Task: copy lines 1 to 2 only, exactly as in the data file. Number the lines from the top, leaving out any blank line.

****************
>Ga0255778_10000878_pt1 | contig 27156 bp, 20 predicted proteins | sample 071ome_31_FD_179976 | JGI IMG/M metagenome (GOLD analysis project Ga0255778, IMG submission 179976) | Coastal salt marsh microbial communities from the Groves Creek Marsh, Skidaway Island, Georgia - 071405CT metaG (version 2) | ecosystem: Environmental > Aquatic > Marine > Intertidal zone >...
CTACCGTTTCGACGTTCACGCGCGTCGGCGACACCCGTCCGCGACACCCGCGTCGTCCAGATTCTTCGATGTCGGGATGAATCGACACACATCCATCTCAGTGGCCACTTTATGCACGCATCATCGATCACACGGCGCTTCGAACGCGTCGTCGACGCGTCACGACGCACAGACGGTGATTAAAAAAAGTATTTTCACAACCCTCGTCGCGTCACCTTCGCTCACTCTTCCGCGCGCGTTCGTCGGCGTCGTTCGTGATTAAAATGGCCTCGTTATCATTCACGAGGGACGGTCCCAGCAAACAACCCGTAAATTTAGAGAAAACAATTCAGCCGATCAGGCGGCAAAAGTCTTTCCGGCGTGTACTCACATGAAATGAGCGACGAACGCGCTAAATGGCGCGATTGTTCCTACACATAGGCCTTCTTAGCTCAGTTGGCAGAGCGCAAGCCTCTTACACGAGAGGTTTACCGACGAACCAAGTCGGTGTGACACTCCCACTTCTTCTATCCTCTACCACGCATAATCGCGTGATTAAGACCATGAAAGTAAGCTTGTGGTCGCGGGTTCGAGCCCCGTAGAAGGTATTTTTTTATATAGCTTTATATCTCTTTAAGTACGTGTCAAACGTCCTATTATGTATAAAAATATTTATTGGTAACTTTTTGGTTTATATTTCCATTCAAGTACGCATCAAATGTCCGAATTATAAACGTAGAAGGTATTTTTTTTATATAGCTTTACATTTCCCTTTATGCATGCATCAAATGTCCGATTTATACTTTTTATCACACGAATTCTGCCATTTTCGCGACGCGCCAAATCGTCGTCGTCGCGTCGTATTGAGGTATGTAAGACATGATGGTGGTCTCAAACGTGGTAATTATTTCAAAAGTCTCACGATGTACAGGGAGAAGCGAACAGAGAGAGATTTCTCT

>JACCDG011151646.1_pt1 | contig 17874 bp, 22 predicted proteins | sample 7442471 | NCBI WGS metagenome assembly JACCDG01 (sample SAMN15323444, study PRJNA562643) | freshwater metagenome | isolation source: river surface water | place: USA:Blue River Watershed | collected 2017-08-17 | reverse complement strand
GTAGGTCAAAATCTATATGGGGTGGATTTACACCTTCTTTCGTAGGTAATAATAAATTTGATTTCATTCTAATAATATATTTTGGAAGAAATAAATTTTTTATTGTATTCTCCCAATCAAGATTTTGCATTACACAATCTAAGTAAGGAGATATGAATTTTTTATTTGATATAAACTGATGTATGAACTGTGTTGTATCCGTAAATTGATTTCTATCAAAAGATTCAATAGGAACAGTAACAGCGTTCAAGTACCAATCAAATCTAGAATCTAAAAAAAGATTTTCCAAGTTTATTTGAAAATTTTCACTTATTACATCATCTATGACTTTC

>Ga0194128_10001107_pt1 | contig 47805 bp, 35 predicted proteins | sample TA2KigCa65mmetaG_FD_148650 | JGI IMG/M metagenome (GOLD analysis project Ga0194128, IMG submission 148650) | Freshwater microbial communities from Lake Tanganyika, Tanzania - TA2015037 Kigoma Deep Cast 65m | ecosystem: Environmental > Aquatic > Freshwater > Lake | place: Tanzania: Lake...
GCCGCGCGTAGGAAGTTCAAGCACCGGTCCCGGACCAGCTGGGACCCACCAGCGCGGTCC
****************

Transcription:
>Ga0255778_10000878_pt1 | contig 27156 bp, 20 predicted proteins | sample 071ome_31_FD_179976 | JGI IMG/M metagenome (GOLD analysis project Ga0255778, IMG submission 179976) | Coastal salt marsh microbial communities from the Groves Creek Marsh, Skidaway Island, Georgia - 071405CT metaG (version 2) | ecosystem: Environmental > Aquatic > Marine > Intertidal zone >...
CTACCGTTTCGACGTTCACGCGCGTCGGCGACACCCGTCCGCGACACCCGCGTCGTCCAGATTCTTCGATGTCGGGATGAATCGACACACATCCATCTCAGTGGCCACTTTATGCACGCATCATCGATCACACGGCGCTTCGAACGCGTCGTCGACGCGTCACGACGCACAGACGGTGATTAAAAAAAGTATTTTCACAACCCTCGTCGCGTCACCTTCGCTCACTCTTCCGCGCGCGTTCGTCGGCGTCGTTCGTGATTAAAATGGCCTCGTTATCATTCACGAGGGACGGTCCCAGCAAACAACCCGTAAATTTAGAGAAAACAATTCAGCCGATCAGGCGGCAAAAGTCTTTCCGGCGTGTACTCACATGAAATGAGCGACGAACGCGCTAAATGGCGCGATTGTTCCTACACATAGGCCTTCTTAGCTCAGTTGGCAGAGCGCAAGCCTCTTACACGAGAGGTTTACCGACGAACCAAGTCGGTGTGACACTCCCACTTCTTCTATCCTCTACCACGCATAATCGCGTGATTAAGACCATGAAAGTAAGCTTGTGGTCGCGGGTTCGAGCCCCGTAGAAGGTATTTTTTTATATAGCTTTATATCTCTTTAAGTACGTGTCAAACGTCCTATTATGTATAAAAATATTTATTGGTAACTTTTTGGTTTATATTTCCATTCAAGTACGCATCAAATGTCCGAATTATAAACGTAGAAGGTATTTTTTTTATATAGCTTTACATTTCCCTTTATGCATGCATCAAATGTCCGATTTATACTTTTTATCACACGAATTCTGCCATTTTCGCGACGCGCCAAATCGTCGTCGTCGCGTCGTATTGAGGTATGTAAGACATGATGGTGGTCTCAAACGTGGTAATTATTTCAAAAGTCTCACGATGTACAGGGAGAAGCGAACAGAGAGAGATTTCTCT